While it’s always our teeth which are the focus of our dental health, that does not mean that we should neglect our gums. Gum infection and diseases can lead to serious repercussions including gum and bone degeneration and teeth loss. For this reason, you should be just as zealous as your dentist in taking care of the part of your mouth which holds your teeth in place – your gums.
Two Forms of Gum Disease
There are two forms of periodontal disease: gingivitis and periodontitis. You may have heard already about gingivitis from your dentist or from mouthwash commercials. Gingivitis is the milder form of the two, involving reddening and swelling of gums as well as bleeding tendencies especially when brushing. It’s important to nip the problem while it’s still classified as gingivitis since this disease, when left untreated, could lead to the more severe periodontitis.
Periodontitis involves the inflammation of gums and surrounding bones which could compromise the ability of your gums to anchor teeth into place. Some of the signs and symptoms of periodontitis are mouth sores, pain radiating from gums and a sour taste.
Different Types of Periodontitis
Due to the serious nature of periodontitis, dentists everywhere stress the need for stricter dental hygiene and regular checkups for those who already have some form of gum disease. At the same time, periodontitis comes in different types which all carry characteristic signs and symptoms:
Aggressive Periodontitis. The hallmark of this type of gum disease is that the deterioration happens very rapidly with the destruction of the jawbones occurring progressively even in healthy people.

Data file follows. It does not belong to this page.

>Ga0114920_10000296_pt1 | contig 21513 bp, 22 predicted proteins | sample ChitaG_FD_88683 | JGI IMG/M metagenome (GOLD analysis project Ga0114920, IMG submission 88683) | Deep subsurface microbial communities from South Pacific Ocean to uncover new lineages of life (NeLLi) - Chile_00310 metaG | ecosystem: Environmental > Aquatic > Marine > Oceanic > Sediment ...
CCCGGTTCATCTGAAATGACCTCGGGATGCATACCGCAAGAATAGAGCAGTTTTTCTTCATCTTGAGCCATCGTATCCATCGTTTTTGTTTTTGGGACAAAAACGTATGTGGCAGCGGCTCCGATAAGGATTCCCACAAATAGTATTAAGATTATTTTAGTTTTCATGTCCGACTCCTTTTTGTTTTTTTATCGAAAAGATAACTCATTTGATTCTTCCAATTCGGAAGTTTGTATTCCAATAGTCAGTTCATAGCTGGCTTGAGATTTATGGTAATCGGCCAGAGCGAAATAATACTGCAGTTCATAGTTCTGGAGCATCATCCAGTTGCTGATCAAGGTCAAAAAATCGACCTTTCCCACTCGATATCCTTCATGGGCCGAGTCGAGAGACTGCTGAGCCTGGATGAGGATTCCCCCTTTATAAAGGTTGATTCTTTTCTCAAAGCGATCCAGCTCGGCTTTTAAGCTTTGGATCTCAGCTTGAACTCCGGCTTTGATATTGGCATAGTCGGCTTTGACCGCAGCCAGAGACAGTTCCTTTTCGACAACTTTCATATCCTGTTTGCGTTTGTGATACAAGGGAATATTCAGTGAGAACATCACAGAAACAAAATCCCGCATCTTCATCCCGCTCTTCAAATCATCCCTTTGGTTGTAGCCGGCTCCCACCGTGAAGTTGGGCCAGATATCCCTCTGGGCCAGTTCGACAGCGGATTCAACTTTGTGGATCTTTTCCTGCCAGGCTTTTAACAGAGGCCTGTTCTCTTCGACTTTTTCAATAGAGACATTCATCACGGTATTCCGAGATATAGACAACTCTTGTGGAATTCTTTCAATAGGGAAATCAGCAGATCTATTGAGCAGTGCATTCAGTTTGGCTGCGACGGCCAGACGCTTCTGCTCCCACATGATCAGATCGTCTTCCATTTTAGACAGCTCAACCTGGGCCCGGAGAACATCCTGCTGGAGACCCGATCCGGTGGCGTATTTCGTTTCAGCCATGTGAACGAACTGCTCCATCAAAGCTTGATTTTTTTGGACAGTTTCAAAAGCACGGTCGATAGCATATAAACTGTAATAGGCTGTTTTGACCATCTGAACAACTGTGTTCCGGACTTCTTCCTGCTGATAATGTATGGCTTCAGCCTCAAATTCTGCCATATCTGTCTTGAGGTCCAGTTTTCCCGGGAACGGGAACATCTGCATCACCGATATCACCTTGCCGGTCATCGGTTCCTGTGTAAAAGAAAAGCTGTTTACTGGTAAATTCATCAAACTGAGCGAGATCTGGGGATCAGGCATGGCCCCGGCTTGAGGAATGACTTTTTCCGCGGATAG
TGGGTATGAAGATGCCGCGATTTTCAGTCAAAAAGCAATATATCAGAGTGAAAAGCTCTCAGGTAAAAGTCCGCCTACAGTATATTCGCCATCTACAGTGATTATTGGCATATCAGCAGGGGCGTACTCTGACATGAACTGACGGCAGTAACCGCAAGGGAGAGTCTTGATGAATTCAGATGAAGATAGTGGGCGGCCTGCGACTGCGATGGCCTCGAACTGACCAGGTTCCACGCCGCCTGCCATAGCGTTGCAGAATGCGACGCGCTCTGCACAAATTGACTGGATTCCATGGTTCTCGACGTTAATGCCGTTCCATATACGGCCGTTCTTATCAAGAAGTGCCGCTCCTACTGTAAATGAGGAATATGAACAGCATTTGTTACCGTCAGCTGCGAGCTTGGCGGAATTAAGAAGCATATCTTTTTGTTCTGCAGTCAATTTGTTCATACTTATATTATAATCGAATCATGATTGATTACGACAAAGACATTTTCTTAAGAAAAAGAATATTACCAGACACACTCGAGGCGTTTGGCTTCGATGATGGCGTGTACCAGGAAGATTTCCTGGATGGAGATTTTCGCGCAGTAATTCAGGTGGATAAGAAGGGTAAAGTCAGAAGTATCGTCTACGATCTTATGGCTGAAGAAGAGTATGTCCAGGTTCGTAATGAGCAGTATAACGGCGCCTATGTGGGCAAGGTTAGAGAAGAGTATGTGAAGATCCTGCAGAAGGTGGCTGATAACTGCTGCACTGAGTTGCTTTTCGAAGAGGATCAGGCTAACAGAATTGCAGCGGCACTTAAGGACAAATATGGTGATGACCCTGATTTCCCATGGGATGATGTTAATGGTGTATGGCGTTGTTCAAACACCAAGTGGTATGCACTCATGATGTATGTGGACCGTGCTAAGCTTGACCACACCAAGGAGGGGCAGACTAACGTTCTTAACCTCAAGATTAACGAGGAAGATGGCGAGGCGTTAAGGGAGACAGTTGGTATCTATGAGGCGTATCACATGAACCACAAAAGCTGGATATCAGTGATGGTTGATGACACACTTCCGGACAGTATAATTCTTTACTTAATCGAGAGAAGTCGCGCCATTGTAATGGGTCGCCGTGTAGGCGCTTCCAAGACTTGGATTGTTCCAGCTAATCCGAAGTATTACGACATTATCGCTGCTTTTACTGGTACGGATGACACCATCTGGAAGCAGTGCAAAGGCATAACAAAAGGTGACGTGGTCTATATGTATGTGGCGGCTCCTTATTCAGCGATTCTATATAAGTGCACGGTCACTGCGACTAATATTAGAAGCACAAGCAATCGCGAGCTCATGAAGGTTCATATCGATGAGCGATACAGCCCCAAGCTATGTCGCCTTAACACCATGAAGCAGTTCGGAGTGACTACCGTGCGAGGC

Chronic Periodontitis. Being the most common type of periodontitis, the inflammation which is associated with chronic periodontitis happens slowly but if allowed to linger without any proper treatment, this type of gum disease can still lead to tooth loss.
Periodontitis as Complication of Other Diseases. While the leading cause of gum disease is due to poor dental hygiene, you can get periodontitis even if you religiously brush our teeth three times a day, gargle with mouthwash and even floss. Some specific diseases which could induce periodontitis include diabetes, heart disease and lung disorders.
Necrotizing Periodontal Disease. This is one of the worst forms of gum disease because it induces necrosis of jaw bone and gum disease. The severe damage that this type of periodontitis causes may be complicated by the presence of diseases such as HIV, cancer and malnutrition.